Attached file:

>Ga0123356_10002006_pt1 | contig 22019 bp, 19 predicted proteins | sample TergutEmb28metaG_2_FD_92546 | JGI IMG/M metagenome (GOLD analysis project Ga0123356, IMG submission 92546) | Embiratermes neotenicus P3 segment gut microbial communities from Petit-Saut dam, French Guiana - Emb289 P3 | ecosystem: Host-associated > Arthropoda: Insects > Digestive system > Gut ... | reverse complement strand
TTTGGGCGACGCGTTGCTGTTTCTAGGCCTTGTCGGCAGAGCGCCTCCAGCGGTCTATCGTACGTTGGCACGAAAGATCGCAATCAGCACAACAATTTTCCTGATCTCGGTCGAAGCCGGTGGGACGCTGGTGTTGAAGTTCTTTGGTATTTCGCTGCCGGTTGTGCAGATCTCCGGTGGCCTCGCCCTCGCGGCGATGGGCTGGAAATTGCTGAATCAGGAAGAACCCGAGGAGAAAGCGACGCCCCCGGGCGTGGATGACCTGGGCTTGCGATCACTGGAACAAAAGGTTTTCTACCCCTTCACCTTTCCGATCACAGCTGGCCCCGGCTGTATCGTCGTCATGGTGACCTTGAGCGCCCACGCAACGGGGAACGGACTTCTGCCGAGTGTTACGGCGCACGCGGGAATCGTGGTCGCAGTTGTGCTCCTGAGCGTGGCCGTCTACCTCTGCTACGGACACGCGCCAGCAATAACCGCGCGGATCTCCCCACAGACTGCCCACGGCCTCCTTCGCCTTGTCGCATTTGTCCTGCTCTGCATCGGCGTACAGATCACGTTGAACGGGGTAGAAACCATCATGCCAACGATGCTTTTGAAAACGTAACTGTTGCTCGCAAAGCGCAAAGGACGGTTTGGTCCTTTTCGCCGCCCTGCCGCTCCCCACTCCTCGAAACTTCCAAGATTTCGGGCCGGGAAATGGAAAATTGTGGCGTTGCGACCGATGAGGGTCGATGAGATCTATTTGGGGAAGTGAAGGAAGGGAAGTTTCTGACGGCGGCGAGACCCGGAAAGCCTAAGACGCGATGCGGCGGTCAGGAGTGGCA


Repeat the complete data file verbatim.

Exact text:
>Ga0123356_10002006_pt1 | contig 22019 bp, 19 predicted proteins | sample TergutEmb28metaG_2_FD_92546 | JGI IMG/M metagenome (GOLD analysis project Ga0123356, IMG submission 92546) | Embiratermes neotenicus P3 segment gut microbial communities from Petit-Saut dam, French Guiana - Emb289 P3 | ecosystem: Host-associated > Arthropoda: Insects > Digestive system > Gut ... | reverse complement strand
TTTGGGCGACGCGTTGCTGTTTCTAGGCCTTGTCGGCAGAGCGCCTCCAGCGGTCTATCGTACGTTGGCACGAAAGATCGCAATCAGCACAACAATTTTCCTGATCTCGGTCGAAGCCGGTGGGACGCTGGTGTTGAAGTTCTTTGGTATTTCGCTGCCGGTTGTGCAGATCTCCGGTGGCCTCGCCCTCGCGGCGATGGGCTGGAAATTGCTGAATCAGGAAGAACCCGAGGAGAAAGCGACGCCCCCGGGCGTGGATGACCTGGGCTTGCGATCACTGGAACAAAAGGTTTTCTACCCCTTCACCTTTCCGATCACAGCTGGCCCCGGCTGTATCGTCGTCATGGTGACCTTGAGCGCCCACGCAACGGGGAACGGACTTCTGCCGAGTGTTACGGCGCACGCGGGAATCGTGGTCGCAGTTGTGCTCCTGAGCGTGGCCGTCTACCTCTGCTACGGACACGCGCCAGCAATAACCGCGCGGATCTCCCCACAGACTGCCCACGGCCTCCTTCGCCTTGTCGCATTTGTCCTGCTCTGCATCGGCGTACAGATCACGTTGAACGGGGTAGAAACCATCATGCCAACGATGCTTTTGAAAACGTAACTGTTGCTCGCAAAGCGCAAAGGACGGTTTGGTCCTTTTCGCCGCCCTGCCGCTCCCCACTCCTCGAAACTTCCAAGATTTCGGGCCGGGAAATGGAAAATTGTGGCGTTGCGACCGATGAGGGTCGATGAGATCTATTTGGGGAAGTGAAGGAAGGGAAGTTTCTGACGGCGGCGAGACCCGGAAAGCCTAAGACGCGATGCGGCGGTCAGGAGTGGCA